ARARAT - Colin Honey isn't your average minister and his congregation at St Andrews Uniting Church in Ararat wouldn't have it any other way.
The new minister flies gliders, drives an old MG, plays music, enjoys good wine, and spends his holidays in the world's top university teaching bioethics.
Reverend Honey said there is still plenty to learn about Ararat - but so far he likes what he's seen.
"I've had just as many surprises as confirmation of forecasts since I conducted my first service in March," he said.
"It is a bigger and more vocal community than I expected, with a depth of history.
"You can't underestimate the importance of the town as a regional centre and tourist destination on the way to the Grampians."
Reverend Honey said Ararat is different from his past experiences, as the people involved in their community end up devoting a lot of their time to it.
His last parish was at Yarraville in Melbourne: he was named Citizen of the Year for his work with people of other faiths and cultures.
"I'm surprised at the variety of activities on offer and the amount of people that apply for positions of leadership. I was shocked to see so much competition when a vacancy arose on council," he said.
Reverend Honey said he would begin working to strengthen the relationship between the community and the church and praised the enormous amount of effort people already put towards achieving what are positive outcomes for not just themselves but their town.
"The cooperation between the churches is something to behold. I had the Catholic and Anglican priests as well as representatives of the Church of Christ and Salvation Army all come to my induction," Reverend Honey said.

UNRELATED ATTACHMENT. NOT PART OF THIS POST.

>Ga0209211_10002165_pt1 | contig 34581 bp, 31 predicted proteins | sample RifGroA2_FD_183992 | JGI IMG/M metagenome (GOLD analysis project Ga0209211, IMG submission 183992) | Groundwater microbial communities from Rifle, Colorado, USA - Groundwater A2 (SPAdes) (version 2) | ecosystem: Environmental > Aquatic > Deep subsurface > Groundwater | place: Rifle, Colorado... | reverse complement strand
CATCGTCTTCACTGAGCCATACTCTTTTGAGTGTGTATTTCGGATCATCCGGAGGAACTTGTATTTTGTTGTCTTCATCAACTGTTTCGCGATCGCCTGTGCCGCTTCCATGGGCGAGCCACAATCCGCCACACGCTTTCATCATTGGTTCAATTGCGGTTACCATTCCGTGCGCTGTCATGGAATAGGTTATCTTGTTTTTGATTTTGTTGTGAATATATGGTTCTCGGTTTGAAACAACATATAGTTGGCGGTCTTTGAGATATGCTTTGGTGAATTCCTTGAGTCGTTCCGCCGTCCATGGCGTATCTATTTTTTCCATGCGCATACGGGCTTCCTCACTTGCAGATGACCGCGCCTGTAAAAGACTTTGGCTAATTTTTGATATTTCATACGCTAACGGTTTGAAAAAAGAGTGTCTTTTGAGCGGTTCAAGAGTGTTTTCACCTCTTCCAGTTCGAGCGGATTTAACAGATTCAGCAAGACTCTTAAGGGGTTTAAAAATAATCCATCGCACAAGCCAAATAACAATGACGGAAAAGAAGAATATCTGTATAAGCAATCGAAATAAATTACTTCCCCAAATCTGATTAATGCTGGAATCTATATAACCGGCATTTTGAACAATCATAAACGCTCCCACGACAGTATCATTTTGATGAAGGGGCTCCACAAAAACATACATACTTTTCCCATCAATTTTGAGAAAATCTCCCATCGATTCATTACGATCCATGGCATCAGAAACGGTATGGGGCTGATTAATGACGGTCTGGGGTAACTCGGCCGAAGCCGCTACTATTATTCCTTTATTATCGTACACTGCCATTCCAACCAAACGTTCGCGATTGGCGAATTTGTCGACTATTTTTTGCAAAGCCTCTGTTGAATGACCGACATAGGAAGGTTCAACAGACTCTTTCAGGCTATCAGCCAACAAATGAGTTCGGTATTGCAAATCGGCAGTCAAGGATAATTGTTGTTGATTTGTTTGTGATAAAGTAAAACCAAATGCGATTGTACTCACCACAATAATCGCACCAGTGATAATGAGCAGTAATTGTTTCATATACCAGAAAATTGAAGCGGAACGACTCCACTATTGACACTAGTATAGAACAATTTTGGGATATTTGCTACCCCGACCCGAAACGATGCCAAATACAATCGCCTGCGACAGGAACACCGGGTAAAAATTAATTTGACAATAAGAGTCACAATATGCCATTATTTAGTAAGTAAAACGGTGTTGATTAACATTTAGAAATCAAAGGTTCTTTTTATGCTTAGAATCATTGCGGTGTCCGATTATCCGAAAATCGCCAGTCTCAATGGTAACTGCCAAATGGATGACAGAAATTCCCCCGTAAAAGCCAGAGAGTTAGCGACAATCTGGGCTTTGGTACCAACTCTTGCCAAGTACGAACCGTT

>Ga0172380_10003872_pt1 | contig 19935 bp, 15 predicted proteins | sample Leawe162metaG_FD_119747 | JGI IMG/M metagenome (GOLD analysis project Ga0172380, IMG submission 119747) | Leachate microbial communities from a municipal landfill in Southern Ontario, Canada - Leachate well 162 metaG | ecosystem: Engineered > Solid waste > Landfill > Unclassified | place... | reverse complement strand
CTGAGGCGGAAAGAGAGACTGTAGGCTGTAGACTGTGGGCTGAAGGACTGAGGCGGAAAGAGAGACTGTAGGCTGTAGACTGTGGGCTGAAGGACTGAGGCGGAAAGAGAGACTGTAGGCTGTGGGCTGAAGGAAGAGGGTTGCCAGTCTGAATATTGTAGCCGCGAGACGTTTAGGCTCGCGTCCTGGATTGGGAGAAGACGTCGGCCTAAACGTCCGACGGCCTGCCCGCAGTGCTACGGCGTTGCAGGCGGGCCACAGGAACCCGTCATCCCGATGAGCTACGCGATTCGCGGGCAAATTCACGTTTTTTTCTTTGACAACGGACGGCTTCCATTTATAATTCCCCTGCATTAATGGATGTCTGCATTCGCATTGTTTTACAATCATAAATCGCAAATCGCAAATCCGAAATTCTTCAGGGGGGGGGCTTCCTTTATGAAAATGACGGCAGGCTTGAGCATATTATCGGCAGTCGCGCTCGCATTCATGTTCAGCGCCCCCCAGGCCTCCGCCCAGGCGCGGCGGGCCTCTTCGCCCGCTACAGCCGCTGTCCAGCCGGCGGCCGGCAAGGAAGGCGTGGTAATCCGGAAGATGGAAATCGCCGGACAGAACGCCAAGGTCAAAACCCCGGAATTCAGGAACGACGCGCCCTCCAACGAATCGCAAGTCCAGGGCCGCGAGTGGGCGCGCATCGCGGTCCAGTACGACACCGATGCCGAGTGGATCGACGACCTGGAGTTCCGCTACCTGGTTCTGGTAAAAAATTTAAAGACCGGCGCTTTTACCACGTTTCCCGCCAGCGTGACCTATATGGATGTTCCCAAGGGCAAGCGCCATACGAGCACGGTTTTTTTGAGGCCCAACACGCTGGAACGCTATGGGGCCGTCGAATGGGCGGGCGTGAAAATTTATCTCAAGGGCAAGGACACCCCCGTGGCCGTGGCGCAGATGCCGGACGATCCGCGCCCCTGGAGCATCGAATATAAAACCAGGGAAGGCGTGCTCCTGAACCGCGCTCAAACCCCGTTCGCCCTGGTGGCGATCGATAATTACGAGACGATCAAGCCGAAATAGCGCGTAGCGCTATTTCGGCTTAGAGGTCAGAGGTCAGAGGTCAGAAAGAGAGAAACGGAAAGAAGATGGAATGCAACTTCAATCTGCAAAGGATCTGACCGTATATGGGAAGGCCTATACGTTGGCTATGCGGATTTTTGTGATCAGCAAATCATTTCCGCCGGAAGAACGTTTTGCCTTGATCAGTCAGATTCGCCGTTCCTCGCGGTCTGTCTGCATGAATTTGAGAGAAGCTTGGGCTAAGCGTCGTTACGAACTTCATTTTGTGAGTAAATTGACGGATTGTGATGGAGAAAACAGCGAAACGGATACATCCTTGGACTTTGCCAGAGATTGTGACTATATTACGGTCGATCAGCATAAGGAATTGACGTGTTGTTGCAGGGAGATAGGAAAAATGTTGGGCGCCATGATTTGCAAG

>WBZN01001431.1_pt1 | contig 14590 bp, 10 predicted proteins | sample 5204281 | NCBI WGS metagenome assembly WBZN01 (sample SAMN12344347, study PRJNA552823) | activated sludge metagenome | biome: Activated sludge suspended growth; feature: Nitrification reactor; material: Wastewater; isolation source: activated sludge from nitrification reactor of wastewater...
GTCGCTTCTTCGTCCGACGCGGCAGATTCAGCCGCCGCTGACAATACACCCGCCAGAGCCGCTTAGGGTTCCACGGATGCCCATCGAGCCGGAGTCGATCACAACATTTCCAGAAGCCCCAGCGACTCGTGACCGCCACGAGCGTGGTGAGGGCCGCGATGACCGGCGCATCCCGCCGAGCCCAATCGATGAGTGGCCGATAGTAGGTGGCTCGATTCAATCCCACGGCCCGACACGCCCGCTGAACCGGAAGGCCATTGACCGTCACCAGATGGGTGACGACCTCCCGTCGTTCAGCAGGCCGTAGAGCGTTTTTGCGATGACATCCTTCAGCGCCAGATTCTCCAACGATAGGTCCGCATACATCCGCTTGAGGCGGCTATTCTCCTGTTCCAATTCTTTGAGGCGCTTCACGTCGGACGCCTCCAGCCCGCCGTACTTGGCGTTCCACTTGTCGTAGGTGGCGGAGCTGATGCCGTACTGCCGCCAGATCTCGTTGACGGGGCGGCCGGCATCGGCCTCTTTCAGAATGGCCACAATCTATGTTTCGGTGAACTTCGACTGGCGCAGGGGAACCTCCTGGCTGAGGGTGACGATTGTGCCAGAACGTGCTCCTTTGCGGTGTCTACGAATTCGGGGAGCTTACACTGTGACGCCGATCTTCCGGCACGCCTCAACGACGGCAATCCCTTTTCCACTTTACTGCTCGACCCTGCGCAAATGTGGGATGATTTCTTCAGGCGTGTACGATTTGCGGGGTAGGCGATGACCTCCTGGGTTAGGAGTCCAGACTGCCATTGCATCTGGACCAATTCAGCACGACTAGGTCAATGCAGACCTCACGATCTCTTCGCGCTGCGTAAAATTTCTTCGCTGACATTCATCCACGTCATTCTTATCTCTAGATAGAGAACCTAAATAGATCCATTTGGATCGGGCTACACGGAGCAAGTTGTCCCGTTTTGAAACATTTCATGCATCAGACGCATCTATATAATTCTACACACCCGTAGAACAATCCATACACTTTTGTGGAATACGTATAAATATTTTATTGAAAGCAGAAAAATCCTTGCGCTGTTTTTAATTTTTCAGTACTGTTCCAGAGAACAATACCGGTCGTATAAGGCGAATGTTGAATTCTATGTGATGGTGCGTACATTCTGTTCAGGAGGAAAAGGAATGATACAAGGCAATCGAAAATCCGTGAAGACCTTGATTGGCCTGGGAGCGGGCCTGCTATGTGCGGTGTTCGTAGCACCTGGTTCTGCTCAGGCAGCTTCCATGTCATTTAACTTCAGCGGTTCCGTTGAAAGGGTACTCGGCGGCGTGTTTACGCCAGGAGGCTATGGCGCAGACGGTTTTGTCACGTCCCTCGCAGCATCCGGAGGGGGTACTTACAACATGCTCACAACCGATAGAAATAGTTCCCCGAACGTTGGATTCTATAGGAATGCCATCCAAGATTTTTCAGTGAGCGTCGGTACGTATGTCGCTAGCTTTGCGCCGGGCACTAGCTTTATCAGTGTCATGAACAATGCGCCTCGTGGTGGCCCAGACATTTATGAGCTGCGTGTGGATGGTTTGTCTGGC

"That was just proof of the fact that people involved in religion in this town are open to Christians of all denominations and to sharing their lives with other faiths."
Reverend Honey has encouraged everyone in the community to continue to be vocal with their views.
"Often the most interesting Christians are those that are radical and sceptical, on the fringe themselves, because anyone can be a holy Joe," he said.
Reverend Honey said a struggle the church faces is encouraging more young families to become involved.
"The reality is if a child has a choice between football and church on a Sunday morning they are going to pick their sport," he said.
Reverend Honey began his working life as a television producer at Channel 7 and has maintained his interest in broadcasting.
"I enjoy communicating, but first you have to get to know people. No-one needs to be told how to suck eggs," he said.
"We don't need anyone 'telling' us. I hope to learn lots; from the other churches, from community leaders, from people who love life and love Ararat," he said.
Reverend Honey's family came to the Bendigo goldfields from Cornwall in the 1860s and then selected land near Rochester.